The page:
Remember That You Are, Were and Will Always Be Human: Infinite in Possibility and Finite in Action

This entry is part 13 of 13 in the series The Art of War of Learning
This entry is part 24 of 24 in the series Timeboxing Trilogy

“Whom the gods would destroy, they first make mad” so said Prometheus, in Henry Wadsworth Longfellow’s poem “The Masque of Pandora” (1875).

For AJATT purposes, I would change that to read: “whom the gods would destroy, they first prevent from timeboxing“, or, more generally, “whom the gods would destroy, they first prevent from obeying the principle of proportionality“. The principle of proportionality is more or less the central dogma of John Lewis Gaddis‘ thesis in his more-than-awesome book “On Grand Strategy“, an audio review (by me!) of which you can find here at this link.

Let’s not beat around the bush like a 1970s blue movie: I get overwhelmed easily. Very easily. Painfully easily. I used to think it was just me, but lately I’m beginning to think it’s quite widespread, if not common. It’s definitely not just me. The personal is universal, and all that.

Think of the people — often women, because I love me some casual misogyny lol — whom we describe as drama queens. These people are real. These people exist. These people treat the soiling of a decorative towel with the same gravity as finding out that someone has molested their child — indeed, sometimes, they seem treat them in inverse proportion. These people violate the principle of proportionality on the daily: that is why they’re mad; that is why we mock and dislike them.

So, back to me, I feel overwhelm really easily: I am the drama queen that I mock 1. Like a tyrant, a mad caesar, I try to command myself to be instantly awesome, to have it all done and perfect right now in fact yesterday or else I’m going to cry and throw a tantrum, motherlover. But when I get that way, I say to myself “remember you are human; even caesar must budget”. There’s a rich history behind that phrase, but I really super duper can’t be bothered to explain it to you myself so I’m going to have someone else explain it to you for me:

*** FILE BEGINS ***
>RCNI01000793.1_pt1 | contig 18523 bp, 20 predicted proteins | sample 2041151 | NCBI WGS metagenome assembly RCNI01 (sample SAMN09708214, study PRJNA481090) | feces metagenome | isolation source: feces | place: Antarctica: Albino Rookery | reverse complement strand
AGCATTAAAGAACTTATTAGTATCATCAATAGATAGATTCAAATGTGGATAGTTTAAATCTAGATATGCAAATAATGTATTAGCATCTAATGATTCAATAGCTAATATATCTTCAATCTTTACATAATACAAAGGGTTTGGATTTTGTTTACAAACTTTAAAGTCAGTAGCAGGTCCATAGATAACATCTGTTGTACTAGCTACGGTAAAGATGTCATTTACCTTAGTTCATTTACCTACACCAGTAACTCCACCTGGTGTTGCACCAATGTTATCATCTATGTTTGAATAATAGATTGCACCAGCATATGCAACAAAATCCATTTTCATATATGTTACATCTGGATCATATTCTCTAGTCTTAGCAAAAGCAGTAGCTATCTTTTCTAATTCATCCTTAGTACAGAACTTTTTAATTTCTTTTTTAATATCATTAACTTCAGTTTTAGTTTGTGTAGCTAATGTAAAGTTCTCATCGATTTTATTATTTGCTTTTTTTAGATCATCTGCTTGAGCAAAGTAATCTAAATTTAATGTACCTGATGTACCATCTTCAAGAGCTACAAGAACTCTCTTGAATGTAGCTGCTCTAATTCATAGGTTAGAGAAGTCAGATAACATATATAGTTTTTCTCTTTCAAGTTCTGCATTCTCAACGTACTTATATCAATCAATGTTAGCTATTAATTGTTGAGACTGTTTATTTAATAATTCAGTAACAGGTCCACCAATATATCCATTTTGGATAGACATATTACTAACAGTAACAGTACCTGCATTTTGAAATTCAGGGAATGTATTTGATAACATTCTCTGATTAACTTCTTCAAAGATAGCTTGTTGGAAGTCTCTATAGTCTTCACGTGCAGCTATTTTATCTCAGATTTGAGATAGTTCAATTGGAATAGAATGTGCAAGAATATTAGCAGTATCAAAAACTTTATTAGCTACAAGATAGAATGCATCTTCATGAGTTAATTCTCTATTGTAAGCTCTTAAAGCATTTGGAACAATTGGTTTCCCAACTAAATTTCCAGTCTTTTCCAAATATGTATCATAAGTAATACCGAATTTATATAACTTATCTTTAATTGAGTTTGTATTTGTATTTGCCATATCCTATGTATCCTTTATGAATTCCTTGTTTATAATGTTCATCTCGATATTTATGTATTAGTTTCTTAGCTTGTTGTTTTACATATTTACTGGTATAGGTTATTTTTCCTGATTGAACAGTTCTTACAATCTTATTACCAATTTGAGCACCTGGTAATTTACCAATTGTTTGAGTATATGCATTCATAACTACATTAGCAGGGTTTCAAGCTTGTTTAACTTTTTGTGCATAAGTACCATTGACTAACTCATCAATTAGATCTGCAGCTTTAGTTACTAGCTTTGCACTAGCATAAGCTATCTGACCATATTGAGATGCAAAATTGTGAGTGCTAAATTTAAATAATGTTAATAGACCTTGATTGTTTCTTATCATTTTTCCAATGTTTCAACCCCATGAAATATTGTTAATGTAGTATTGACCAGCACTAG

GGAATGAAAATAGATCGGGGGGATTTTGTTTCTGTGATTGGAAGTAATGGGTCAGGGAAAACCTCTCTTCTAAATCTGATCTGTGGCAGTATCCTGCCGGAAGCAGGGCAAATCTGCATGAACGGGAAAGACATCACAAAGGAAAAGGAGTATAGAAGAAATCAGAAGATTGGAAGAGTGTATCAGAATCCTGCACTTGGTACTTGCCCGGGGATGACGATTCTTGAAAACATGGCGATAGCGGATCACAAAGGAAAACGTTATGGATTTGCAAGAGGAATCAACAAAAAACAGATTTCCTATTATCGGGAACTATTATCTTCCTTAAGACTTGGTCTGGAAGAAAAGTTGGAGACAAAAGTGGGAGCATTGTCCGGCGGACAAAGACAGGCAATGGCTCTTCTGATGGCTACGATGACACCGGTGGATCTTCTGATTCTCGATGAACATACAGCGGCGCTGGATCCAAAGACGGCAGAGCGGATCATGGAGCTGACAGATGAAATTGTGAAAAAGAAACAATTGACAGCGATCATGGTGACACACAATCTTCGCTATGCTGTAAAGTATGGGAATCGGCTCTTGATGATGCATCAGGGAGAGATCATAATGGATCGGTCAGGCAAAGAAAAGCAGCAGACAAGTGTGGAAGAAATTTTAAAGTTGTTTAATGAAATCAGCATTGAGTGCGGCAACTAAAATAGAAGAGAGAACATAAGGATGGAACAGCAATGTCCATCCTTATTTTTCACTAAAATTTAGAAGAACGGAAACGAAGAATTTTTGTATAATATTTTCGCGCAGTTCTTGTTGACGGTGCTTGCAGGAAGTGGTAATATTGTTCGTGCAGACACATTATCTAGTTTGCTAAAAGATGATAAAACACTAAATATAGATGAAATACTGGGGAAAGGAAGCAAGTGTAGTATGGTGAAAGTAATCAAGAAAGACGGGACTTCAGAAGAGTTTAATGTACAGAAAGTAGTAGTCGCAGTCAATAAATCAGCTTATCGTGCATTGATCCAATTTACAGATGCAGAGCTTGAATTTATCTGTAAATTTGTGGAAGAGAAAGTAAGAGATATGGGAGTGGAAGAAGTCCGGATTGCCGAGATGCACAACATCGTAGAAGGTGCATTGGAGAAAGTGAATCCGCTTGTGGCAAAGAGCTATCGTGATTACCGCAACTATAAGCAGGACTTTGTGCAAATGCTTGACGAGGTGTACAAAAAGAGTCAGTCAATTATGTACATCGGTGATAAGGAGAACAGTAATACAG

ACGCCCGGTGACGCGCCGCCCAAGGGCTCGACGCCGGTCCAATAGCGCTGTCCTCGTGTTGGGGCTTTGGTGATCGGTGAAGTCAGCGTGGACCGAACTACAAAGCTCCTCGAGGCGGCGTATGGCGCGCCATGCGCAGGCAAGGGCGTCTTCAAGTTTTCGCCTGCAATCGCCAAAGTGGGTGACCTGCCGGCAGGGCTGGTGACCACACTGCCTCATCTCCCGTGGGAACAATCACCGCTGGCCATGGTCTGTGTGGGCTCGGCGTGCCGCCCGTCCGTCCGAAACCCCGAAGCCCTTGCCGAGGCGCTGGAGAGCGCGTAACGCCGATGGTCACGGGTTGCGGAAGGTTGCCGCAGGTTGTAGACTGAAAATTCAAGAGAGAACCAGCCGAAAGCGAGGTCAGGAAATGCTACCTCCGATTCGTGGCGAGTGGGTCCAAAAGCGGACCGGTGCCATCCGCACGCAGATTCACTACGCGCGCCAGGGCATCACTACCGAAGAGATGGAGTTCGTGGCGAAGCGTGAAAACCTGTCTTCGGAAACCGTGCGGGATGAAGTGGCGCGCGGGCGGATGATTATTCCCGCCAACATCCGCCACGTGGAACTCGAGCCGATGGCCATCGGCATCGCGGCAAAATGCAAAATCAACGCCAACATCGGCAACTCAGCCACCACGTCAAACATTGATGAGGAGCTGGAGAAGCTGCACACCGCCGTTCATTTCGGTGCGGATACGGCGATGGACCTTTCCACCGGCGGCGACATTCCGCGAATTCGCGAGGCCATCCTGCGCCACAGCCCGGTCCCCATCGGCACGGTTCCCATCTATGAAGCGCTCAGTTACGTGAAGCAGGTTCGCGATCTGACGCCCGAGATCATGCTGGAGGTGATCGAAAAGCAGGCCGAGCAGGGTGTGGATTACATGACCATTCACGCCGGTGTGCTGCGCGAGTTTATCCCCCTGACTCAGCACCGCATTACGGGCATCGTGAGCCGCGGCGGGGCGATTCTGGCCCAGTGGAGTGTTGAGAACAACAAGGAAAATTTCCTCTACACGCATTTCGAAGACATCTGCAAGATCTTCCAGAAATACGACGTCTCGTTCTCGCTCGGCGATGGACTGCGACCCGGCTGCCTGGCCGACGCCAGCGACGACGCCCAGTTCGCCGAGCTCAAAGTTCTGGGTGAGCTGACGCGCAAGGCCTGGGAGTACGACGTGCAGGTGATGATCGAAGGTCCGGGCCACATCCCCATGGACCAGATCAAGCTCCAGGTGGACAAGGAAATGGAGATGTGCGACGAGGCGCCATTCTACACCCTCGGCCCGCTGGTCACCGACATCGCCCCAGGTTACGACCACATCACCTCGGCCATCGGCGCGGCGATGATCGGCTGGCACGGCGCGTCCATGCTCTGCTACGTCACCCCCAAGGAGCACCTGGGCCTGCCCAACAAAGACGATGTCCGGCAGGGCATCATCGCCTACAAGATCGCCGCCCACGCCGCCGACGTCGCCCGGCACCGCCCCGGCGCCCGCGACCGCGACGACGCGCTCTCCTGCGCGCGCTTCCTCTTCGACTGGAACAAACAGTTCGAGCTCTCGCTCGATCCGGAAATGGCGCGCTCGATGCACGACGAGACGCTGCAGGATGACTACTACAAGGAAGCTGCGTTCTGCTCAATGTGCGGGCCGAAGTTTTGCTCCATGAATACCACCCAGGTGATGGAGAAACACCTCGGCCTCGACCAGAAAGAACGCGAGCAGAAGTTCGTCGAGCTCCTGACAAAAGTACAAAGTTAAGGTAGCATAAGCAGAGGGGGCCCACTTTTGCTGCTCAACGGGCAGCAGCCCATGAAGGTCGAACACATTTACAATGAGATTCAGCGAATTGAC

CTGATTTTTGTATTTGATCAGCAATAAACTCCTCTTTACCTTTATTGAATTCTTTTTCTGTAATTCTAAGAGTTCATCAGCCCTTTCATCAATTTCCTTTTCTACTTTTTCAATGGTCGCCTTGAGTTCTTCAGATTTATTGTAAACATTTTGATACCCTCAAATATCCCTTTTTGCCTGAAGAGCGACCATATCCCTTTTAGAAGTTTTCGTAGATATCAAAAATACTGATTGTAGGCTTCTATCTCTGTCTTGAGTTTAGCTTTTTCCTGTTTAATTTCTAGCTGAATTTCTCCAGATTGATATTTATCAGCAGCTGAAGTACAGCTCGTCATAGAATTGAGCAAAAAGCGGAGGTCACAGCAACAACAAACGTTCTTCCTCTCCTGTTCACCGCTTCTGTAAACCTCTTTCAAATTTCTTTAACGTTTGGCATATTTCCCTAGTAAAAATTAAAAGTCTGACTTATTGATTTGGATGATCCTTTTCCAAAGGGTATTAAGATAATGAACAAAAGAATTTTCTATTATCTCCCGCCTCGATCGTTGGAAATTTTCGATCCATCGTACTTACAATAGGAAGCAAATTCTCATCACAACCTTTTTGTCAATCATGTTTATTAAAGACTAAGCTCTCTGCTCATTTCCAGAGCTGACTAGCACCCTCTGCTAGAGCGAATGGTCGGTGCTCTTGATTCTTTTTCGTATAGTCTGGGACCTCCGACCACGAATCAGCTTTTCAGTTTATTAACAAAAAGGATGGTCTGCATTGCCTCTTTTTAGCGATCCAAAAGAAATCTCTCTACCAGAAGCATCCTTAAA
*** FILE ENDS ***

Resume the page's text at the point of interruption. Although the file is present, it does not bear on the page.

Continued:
“After every major military victory in ancient Rome, a “triumph,” as it was called, was celebrated in Rome. It was a ceremonial procession granted to victorious generals…The victorious general who drove throughout the streets of Rome in the chariot, decorated with gold and ivory, was followed by his troops and preceded by his most glamorous prisoners and spoils, taken in war. The triumph for the victorious general offered extraordinary opportunities for self-publicity and therefore popularity with the people of Rome. The victorious general was seen as, in some way, divine, representing the god Jupiter…One of the most interesting parts of the triumph was that behind the victorious general in the chariot stood a slave, holding a golden crown over his head, and whispering to him throughout the procession, ‘[Memento te hominem esse (remember you are human)]’…reminding him that he is a man even when he is triumphing.”

[In Ancient Rome, a slave would continuously whisper ‘Remember you are mortal’ in the ears of victorious generals as they were paraded through the streets after coming home, triumphant, from battle] [Emphasis Added]

Dr. Mary Beard, of SPQR fame, even has a whole-a$$ book about it:[Amazon.com: The Roman Triumph (9780674032187): Mary Beard: Books]

Even caesar must budget. Even Rome must budget her time, her energies, her resources, her gold, her men. Everybody is a balling on a budget — even if they don’t realize it yet — the only difference is where the decimal point goes. Some budgets are bigger than others, but they are all finite.

Our modern analogue to Roman military power is the United States and its armed forces — easily the most powerful in known human history. But even these are not immune to the laws of physics, of war, of logistics, of proportionality, of time and resource management. Even the American military can lose, would lose, will lose, has lost when it(s civilian leadership) has failed to apportion its goals according to its resources. Even America(‘s military) has to focus, has to narrow down its working target list. Even America must budget.